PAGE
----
General Assembly passes legislation to help battle life-threatening allergic reactions

The House and Senate have approved legislation to expand access to epinephrine auto-injectors (epi-pens) to treat life-threatening allergic reactions, honoring Annie LeGere, a young Elmhurst girl who died in August 2015.

House Bill 4462 would allow state police and other law enforcement agencies to conduct training programs for officers on how to recognize and respond to anaphylaxis, including administration of an epinephrine auto-injector.

Last August, 13-year-old Annie suffered a very severe allergic reaction and unfortunately, epinephrine was not available to be administered to save her.

Annie’s mother, Shelly LeGere, came to Springfield April 5 to testify before the Senate Public Health Committee on behalf of the legislation. She was also present in the Senate May 11 when the bill passed by a unanimous vote.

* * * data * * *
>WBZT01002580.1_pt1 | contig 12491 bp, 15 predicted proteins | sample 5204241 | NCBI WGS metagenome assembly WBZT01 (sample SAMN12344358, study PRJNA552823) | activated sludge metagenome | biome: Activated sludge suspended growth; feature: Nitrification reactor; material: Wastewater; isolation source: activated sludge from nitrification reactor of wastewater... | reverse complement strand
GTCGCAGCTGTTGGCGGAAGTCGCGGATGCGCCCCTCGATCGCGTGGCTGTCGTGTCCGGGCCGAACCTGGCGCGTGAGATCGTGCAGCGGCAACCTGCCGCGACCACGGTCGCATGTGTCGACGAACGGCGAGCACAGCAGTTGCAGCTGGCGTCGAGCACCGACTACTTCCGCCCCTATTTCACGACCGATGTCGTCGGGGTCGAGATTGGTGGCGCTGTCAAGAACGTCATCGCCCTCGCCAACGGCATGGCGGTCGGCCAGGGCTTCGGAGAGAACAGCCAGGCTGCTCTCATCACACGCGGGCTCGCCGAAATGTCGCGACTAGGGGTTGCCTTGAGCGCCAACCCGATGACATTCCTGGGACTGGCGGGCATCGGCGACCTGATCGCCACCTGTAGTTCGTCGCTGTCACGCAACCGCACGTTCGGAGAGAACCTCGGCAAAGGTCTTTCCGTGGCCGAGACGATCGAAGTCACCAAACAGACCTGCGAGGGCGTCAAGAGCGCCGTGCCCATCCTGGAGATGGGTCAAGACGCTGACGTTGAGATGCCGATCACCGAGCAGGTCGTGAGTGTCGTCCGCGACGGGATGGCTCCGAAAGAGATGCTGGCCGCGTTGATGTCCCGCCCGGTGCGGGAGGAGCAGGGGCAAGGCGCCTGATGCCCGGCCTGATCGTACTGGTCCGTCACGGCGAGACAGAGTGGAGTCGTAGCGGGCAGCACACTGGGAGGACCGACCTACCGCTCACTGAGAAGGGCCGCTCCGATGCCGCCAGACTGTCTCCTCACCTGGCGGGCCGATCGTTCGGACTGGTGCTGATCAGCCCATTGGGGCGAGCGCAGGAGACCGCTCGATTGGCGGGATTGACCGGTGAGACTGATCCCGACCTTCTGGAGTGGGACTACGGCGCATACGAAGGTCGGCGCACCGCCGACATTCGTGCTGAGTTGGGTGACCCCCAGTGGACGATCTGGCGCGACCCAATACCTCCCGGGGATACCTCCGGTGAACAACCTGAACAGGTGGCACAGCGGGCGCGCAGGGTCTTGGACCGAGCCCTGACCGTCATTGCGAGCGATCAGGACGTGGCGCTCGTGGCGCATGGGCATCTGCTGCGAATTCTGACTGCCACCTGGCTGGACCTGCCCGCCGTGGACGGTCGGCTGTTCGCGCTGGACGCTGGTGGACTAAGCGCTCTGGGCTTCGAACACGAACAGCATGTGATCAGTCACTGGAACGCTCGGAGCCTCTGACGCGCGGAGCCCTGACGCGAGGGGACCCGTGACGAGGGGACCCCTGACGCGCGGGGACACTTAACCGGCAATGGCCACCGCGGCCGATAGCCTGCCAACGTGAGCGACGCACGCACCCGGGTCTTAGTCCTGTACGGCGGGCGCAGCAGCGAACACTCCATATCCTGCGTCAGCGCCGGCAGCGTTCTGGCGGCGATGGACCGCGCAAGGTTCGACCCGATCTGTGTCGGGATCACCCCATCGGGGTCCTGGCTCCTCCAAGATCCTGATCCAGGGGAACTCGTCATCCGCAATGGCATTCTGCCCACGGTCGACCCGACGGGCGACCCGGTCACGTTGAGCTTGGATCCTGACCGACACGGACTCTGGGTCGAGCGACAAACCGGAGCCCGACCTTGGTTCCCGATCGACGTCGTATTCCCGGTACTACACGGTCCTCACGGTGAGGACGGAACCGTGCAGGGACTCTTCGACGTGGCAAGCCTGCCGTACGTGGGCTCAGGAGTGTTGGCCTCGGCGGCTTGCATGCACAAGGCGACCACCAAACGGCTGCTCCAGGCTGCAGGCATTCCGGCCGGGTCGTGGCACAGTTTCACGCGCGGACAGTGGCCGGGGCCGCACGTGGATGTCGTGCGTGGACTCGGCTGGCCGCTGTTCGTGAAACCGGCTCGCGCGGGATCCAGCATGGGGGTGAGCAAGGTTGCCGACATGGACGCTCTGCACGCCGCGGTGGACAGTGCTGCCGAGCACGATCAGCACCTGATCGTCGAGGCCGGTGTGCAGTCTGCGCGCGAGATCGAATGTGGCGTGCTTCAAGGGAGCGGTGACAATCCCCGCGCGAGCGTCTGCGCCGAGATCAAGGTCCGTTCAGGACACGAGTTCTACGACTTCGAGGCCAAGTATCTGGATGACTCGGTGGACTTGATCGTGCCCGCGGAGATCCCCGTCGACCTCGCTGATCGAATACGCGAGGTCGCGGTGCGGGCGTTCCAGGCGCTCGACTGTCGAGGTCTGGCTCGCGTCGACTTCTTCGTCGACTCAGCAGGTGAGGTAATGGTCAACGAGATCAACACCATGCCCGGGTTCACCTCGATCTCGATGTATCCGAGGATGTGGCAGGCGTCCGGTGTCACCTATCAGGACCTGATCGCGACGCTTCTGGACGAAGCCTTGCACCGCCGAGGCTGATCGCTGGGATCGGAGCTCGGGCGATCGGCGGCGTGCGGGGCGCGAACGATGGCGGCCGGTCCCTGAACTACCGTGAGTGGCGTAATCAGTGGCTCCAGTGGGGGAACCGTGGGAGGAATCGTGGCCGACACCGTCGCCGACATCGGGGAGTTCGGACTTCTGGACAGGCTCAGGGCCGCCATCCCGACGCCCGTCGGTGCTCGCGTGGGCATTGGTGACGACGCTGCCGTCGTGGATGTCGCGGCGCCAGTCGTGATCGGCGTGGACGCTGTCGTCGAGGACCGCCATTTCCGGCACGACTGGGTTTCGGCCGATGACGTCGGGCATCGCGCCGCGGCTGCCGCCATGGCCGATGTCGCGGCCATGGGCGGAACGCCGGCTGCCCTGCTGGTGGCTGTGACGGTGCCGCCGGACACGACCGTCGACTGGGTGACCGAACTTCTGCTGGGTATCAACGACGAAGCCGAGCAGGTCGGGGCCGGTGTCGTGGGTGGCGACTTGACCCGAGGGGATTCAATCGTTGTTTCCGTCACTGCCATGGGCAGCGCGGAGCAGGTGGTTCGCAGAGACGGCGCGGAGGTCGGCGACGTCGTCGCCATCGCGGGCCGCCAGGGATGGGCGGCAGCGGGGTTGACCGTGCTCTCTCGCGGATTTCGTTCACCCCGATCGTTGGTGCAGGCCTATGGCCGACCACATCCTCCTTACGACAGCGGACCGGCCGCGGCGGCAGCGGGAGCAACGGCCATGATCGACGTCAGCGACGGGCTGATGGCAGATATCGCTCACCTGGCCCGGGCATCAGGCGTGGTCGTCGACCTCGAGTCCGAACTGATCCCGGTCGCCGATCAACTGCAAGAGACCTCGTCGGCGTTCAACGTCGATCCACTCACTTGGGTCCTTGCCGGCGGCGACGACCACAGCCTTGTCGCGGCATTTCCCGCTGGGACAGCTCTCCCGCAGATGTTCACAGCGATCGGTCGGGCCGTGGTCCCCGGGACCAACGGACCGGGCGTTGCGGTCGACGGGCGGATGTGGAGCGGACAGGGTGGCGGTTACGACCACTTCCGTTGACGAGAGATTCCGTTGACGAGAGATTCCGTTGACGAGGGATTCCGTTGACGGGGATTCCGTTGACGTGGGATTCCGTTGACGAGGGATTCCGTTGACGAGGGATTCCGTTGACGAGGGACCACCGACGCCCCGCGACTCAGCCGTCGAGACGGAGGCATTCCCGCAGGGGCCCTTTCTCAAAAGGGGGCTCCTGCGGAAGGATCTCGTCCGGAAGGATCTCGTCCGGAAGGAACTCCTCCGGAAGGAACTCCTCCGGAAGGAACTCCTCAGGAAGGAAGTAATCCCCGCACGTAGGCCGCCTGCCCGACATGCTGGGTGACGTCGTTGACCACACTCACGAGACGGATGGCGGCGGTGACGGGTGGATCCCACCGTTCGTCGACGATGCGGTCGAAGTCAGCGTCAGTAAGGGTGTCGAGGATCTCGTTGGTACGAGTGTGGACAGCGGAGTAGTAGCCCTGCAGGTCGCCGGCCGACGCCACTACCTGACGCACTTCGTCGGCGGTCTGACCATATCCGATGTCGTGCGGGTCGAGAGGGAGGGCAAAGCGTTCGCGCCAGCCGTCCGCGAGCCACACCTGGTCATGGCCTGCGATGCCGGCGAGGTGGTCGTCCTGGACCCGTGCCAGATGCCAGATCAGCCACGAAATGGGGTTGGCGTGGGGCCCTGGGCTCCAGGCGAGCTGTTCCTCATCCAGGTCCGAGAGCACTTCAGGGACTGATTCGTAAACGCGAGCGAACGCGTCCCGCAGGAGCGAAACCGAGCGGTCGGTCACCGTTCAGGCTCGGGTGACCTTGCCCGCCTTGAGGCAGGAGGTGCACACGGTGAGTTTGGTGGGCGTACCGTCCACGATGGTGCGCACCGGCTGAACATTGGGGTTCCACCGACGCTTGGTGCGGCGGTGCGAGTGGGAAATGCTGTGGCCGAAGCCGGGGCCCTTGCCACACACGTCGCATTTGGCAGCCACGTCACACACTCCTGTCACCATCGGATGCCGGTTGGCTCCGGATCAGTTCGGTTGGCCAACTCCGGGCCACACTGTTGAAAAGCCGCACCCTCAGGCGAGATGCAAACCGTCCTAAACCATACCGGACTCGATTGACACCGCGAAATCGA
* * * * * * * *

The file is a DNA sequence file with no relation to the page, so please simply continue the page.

Shelly LeGere has also created The Annie LeGere Foundation to increase awareness of life-threatening allergic reactions and equip first-responder emergency vehicles, schools and as many other public settings as possible with epinephrine auto-injectors. Information about The Annie LeGere Foundation is available at

Approved by a unanimous vote of the House of Representatives on April 19 and by a unanimous vote of the Senate on May 11, House Bill 4462 now moves to the Governor’s desk for consideration.

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